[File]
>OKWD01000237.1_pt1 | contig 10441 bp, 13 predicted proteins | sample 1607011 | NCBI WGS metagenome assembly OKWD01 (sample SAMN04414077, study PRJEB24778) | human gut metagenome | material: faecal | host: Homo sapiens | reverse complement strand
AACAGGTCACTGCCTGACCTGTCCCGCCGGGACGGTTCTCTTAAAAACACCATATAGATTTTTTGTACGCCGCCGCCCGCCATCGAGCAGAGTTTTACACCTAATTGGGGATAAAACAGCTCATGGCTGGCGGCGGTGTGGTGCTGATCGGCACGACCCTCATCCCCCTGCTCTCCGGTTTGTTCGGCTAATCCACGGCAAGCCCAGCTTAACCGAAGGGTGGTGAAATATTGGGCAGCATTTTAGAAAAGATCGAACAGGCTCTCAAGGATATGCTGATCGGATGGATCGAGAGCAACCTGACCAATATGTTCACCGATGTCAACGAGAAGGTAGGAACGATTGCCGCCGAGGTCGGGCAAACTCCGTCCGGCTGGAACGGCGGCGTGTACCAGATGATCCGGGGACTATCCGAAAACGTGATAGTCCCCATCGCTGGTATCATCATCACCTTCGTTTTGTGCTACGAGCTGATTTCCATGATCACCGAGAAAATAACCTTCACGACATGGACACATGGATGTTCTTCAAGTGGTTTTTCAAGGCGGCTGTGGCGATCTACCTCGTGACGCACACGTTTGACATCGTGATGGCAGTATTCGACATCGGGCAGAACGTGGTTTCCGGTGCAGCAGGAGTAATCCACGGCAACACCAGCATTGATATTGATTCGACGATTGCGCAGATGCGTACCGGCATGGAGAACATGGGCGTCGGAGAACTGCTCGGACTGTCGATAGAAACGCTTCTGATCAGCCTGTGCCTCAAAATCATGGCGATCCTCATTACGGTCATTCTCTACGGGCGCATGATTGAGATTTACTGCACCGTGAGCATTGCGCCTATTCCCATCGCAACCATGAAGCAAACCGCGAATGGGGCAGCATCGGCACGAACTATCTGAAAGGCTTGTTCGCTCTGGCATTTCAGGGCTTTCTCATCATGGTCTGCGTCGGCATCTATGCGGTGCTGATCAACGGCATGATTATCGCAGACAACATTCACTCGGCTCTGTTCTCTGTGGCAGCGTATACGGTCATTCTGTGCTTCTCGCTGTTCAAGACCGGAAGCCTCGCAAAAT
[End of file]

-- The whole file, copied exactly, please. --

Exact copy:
>OKWD01000237.1_pt1 | contig 10441 bp, 13 predicted proteins | sample 1607011 | NCBI WGS metagenome assembly OKWD01 (sample SAMN04414077, study PRJEB24778) | human gut metagenome | material: faecal | host: Homo sapiens | reverse complement strand
AACAGGTCACTGCCTGACCTGTCCCGCCGGGACGGTTCTCTTAAAAACACCATATAGATTTTTTGTACGCCGCCGCCCGCCATCGAGCAGAGTTTTACACCTAATTGGGGATAAAACAGCTCATGGCTGGCGGCGGTGTGGTGCTGATCGGCACGACCCTCATCCCCCTGCTCTCCGGTTTGTTCGGCTAATCCACGGCAAGCCCAGCTTAACCGAAGGGTGGTGAAATATTGGGCAGCATTTTAGAAAAGATCGAACAGGCTCTCAAGGATATGCTGATCGGATGGATCGAGAGCAACCTGACCAATATGTTCACCGATGTCAACGAGAAGGTAGGAACGATTGCCGCCGAGGTCGGGCAAACTCCGTCCGGCTGGAACGGCGGCGTGTACCAGATGATCCGGGGACTATCCGAAAACGTGATAGTCCCCATCGCTGGTATCATCATCACCTTCGTTTTGTGCTACGAGCTGATTTCCATGATCACCGAGAAAATAACCTTCACGACATGGACACATGGATGTTCTTCAAGTGGTTTTTCAAGGCGGCTGTGGCGATCTACCTCGTGACGCACACGTTTGACATCGTGATGGCAGTATTCGACATCGGGCAGAACGTGGTTTCCGGTGCAGCAGGAGTAATCCACGGCAACACCAGCATTGATATTGATTCGACGATTGCGCAGATGCGTACCGGCATGGAGAACATGGGCGTCGGAGAACTGCTCGGACTGTCGATAGAAACGCTTCTGATCAGCCTGTGCCTCAAAATCATGGCGATCCTCATTACGGTCATTCTCTACGGGCGCATGATTGAGATTTACTGCACCGTGAGCATTGCGCCTATTCCCATCGCAACCATGAAGCAAACCGCGAATGGGGCAGCATCGGCACGAACTATCTGAAAGGCTTGTTCGCTCTGGCATTTCAGGGCTTTCTCATCATGGTCTGCGTCGGCATCTATGCGGTGCTGATCAACGGCATGATTATCGCAGACAACATTCACTCGGCTCTGTTCTCTGTGGCAGCGTATACGGTCATTCTGTGCTTCTCGCTGTTCAAGACCGGAAGCCTCGCAAAAT